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Thread: Commercial M83 Reichsrevolver Date?

  1. #1
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    Default Commercial M83 Reichsrevolver Date?

    Hi All,

    I am working on purchasing another Suhl revolver. It is an M83 with checkered grips. There is no military acceptance, only C/U proofs. SN is in the 1000 range. I am trying to discuss whether antique or not with the seller. While I am fairly certain the Suhl firms stopped producing these in 1896, is that confirmed even for commercial models?

  2. #2
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    I am trying to discuss whether antique or not with the seller. I ain't no bunkhouse lawyer but I believe the ATF goes by the model date? 1883. Besides it's a black powder.
    Jerry Burney
    11491 S. Guadalupe Dr.
    Yuma AZ 85367
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    928 342-7583 (CO & AZ) Year Round
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    "For those who Fight For It, Life has a flavor the protected will never know."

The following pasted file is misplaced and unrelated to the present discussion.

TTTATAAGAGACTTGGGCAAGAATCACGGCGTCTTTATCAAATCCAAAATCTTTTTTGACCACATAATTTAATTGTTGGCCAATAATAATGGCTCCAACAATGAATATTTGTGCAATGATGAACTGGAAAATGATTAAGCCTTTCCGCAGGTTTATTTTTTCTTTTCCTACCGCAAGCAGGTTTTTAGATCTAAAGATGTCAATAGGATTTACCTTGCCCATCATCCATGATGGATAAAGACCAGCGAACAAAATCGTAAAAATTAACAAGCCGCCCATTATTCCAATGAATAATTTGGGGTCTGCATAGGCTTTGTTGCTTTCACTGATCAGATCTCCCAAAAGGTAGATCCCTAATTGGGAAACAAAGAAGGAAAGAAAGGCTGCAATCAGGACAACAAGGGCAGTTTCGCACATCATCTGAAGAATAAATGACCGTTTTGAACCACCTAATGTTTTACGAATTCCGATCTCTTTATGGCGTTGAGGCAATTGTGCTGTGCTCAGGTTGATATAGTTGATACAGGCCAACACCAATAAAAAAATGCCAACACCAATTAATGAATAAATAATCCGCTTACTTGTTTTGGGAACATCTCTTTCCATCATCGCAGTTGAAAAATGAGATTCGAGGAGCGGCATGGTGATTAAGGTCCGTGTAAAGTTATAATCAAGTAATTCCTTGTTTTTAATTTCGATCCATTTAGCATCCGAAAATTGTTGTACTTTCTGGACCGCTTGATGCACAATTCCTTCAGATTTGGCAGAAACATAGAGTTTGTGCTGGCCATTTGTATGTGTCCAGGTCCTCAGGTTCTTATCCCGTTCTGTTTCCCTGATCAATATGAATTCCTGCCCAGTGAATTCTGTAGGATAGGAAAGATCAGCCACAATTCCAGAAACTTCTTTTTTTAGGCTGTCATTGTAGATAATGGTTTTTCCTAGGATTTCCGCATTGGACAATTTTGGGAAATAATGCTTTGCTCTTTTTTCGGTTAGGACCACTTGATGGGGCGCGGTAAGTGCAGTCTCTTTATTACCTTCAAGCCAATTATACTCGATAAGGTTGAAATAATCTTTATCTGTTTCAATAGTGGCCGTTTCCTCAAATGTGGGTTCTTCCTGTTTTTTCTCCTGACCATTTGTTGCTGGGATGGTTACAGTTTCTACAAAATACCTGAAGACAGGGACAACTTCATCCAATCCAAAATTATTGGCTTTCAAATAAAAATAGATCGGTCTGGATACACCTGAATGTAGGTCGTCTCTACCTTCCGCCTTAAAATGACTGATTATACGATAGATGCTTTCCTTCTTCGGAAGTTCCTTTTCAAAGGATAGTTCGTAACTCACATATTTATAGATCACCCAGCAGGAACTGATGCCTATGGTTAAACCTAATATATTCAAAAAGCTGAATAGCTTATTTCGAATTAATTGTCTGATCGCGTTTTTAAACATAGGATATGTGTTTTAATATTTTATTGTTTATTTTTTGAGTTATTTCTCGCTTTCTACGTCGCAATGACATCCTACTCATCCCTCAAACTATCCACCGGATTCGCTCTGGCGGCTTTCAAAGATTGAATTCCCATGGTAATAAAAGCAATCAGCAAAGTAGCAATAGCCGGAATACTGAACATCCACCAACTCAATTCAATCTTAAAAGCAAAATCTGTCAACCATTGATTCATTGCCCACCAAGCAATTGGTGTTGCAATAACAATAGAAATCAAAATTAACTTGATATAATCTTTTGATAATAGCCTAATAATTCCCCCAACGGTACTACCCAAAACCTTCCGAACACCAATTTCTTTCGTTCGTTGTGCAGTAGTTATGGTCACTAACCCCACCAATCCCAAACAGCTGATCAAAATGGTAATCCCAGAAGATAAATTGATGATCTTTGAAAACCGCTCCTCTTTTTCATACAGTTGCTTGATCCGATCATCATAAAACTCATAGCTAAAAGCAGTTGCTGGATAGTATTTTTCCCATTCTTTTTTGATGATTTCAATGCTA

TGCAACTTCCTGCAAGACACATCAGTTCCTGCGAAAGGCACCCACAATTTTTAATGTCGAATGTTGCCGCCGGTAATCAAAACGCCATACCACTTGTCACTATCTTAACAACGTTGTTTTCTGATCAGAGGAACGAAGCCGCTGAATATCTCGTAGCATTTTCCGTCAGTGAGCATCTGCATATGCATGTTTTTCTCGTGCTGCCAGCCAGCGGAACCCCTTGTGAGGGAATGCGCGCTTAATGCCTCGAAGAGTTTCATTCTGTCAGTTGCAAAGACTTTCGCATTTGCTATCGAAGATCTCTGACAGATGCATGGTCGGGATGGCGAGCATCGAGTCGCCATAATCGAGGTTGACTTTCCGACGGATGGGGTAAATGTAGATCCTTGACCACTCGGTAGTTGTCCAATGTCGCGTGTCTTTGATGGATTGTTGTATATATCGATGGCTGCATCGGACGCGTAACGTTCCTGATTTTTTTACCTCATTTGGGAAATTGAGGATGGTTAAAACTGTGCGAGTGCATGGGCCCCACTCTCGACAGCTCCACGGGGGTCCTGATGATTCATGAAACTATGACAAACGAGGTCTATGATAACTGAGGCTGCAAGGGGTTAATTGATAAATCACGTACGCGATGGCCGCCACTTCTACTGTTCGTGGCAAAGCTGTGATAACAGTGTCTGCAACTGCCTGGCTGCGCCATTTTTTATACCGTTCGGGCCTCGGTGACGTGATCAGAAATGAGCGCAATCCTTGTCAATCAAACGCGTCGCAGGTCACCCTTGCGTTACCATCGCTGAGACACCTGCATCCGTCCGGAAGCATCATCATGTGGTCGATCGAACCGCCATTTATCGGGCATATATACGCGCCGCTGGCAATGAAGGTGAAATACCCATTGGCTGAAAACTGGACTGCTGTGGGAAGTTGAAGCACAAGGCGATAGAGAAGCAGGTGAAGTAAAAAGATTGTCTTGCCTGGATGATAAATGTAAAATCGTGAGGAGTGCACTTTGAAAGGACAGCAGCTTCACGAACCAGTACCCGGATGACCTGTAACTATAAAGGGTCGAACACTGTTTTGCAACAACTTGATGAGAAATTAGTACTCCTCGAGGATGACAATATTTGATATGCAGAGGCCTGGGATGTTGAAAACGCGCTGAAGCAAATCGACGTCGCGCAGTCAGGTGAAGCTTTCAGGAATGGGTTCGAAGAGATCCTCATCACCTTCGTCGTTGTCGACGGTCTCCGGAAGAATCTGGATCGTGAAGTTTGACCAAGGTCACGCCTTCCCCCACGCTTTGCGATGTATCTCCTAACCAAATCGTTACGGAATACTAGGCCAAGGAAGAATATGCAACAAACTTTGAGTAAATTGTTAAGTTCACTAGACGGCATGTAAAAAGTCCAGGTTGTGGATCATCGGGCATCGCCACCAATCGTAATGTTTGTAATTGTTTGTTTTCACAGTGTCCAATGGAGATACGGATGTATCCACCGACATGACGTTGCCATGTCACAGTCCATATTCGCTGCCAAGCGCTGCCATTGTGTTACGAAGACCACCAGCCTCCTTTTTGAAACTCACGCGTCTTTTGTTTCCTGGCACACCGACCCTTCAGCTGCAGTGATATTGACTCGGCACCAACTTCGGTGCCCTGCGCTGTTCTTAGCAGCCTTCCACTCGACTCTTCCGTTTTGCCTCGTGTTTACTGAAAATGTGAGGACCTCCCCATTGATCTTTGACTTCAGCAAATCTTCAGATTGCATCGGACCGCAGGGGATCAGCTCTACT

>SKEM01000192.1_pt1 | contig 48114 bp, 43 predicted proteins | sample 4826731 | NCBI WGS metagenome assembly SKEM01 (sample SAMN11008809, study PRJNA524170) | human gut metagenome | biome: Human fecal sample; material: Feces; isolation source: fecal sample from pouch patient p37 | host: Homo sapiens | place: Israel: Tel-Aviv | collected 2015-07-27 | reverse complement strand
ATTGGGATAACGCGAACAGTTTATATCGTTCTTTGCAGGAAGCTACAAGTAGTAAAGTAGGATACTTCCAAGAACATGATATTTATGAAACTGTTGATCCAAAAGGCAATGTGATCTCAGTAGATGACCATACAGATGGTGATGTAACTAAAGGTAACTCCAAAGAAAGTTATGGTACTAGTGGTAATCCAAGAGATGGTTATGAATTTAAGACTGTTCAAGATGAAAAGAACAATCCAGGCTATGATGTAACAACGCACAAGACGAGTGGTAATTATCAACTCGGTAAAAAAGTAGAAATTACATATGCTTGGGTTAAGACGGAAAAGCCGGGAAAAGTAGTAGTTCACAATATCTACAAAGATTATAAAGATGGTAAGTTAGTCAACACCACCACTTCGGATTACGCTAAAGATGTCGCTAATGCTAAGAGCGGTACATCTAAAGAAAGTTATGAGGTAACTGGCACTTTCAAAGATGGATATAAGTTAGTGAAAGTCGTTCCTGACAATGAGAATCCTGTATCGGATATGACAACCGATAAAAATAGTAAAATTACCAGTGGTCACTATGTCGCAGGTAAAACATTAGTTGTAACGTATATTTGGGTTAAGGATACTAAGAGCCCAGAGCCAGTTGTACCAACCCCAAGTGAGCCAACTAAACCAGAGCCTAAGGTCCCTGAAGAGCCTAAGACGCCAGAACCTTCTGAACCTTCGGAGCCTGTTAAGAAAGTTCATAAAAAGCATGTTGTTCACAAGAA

3. #3
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    Jerry,
    I have a 1883 Reichsrevolver made by Erfurt dated 1902.
    Attached Images Attached Images
    If it is made after 1918...it is a reproduction.

  4. #4
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    The ATF uses the year 1898 as the cutoff. Anything made from 1899 forward is considered a modern firearm having to go to an FFL if traveling interstate...Bill
    They say I have ADD, but I don't think they know...HEY! LOOK! A CHICKEN!!

  5. #5
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    The governing law in this case is 18 U.S.C. Chapter 44 921


    (16) The term ‘‘antique firearm’’ means—
    (A) any firearm (including any firearm with a matchlock, flintlock, percussion cap, or similar type of ignition system) manufactured in or before 1898; or
    (B) any replica of any firearm described in subparagraph (A) if such replica—
    (i) is not designed or redesigned for using rimfire or conventional centerfire fixed ammunition, or